This year's Leaders' Forum, 'Contracts across borders', explores what's required for a contract to operate successfully across more than one country, with all the benefits that can bring – better value, increased efficiencies and international brand recognition.
"One of the most significant themes to arise during the 2019 Leader's Forum is the importance of localisation. All too often the focus is on the agreement or contract for service delivery between the demand organisation and the supplier, not the implications of the cross-border operation for supply chain, social norms and legislative requirements,” says Steven Gladwin, chair of IWFM’s International regional group, which led the report. He adds: “The success of cross-border agreements is about much more than the contract, it depends on a mobilisation process led by a team that takes time to listen, check and implement in tandem with those who understand the local market."
Collaboration is at the heart of the report's findings, as consultation with local teams is urged to achieve the best results, rather than blindly imposing terms and conditions. To do this, as facilities’ professionals, we must acknowledge that there are teams beyond our own out there with specialist knowledge and expertise. By admitting this, we can work better with locally based teams to create contracts that work for everyone.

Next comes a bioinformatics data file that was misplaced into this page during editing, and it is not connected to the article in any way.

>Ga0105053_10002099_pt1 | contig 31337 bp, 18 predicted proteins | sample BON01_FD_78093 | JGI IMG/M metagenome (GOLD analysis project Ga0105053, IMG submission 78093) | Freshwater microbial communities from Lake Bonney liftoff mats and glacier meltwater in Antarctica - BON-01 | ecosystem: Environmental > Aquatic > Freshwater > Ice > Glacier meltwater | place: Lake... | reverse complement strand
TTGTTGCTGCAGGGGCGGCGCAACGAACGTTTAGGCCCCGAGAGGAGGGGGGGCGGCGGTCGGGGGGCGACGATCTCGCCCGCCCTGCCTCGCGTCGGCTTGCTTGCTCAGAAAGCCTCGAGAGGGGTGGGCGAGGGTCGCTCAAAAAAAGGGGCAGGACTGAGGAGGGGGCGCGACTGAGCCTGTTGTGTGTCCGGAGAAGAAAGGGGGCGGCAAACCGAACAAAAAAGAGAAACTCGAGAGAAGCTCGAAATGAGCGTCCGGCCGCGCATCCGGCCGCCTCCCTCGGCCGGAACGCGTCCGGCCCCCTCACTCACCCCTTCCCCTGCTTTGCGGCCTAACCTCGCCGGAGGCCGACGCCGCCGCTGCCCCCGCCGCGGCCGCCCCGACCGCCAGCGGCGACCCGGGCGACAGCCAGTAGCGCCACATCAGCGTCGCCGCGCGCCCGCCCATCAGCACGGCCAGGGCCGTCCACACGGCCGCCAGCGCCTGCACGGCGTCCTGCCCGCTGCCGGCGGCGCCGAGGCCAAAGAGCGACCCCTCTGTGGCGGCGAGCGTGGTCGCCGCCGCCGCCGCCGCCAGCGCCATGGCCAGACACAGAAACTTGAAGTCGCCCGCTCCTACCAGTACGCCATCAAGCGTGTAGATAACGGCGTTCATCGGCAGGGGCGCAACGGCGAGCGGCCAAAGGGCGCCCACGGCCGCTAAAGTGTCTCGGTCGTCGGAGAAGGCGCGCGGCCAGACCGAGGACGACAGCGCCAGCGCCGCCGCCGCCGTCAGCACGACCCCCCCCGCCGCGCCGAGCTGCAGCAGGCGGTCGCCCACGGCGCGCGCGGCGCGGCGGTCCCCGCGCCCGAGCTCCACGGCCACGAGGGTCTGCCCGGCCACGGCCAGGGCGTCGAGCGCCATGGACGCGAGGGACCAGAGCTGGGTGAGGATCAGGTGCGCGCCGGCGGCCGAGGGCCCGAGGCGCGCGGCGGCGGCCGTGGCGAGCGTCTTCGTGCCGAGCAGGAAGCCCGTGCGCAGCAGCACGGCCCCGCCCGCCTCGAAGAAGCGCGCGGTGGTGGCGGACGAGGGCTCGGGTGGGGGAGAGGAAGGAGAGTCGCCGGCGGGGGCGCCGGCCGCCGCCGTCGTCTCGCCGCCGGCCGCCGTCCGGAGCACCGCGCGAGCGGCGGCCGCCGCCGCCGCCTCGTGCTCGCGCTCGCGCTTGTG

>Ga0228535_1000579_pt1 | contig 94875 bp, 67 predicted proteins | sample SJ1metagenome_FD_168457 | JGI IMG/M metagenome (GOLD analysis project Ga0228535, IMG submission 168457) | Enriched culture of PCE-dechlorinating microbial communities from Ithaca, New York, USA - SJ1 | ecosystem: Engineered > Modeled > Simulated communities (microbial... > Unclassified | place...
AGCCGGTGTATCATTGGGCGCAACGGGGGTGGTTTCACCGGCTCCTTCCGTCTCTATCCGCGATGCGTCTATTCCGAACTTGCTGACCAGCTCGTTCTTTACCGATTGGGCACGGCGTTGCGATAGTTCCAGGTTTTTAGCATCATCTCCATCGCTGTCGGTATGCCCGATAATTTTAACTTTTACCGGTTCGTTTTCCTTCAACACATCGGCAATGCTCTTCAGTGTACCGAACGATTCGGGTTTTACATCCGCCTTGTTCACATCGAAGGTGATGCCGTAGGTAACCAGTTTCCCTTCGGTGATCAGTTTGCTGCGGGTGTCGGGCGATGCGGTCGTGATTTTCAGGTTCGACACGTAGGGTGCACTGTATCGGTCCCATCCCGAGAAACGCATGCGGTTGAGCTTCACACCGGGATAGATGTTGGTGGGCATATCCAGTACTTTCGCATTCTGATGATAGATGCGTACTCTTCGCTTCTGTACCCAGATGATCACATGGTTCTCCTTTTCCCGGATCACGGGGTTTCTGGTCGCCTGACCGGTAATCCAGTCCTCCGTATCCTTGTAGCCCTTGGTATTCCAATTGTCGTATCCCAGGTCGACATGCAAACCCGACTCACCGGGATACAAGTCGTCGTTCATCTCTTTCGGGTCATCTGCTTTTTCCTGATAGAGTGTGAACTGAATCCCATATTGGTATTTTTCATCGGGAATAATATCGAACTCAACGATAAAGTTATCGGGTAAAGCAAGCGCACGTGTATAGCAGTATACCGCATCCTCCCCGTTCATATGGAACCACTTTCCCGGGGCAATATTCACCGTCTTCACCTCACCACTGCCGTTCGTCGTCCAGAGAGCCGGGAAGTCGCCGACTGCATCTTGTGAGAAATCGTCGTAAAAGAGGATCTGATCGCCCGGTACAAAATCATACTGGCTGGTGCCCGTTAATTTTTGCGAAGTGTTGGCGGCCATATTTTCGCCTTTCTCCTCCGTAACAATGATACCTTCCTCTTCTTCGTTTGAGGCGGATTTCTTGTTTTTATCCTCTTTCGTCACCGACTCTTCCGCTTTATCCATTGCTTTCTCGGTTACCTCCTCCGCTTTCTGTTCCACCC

The 2019 Leaders' Forum highlights in particular the spec for skills required by international teams, such as language, communication and management expertise. This doesn't mean to say that teams, or clients, in other countries must be able to communicate fluently in English only. Language is a shared need, which means UK-based teams must also consider how to build the capacity to communicate beyond it if necessary, not only to be courteous but also to maximise the chances of ensuring that what's being delivered is both acceptable and correct.
We now turn to the practicality of the number of organisations that can work in this way. There are few truly international organisations that can deliver seamless cross-border contracts – the offering is limited, which means clients have fewer suppliers to choose from, meaning they may not always get the best value for money. Not to mention the challenges that political change, such as Brexit, could pose. That's where upskilling comes in.
By upskilling our teams, we can create an industry of choice; an industry where clients have the option to choose the most suitable for their requirements, not just the least costly.
If you take nothing else from this year's International Leaders' Forum, accept the need to create a global team, with varied language and communication capabilities. In doing so, we can move facilities management forward and create better contracts across borders.
For further insight, view the full Leaders' Forum.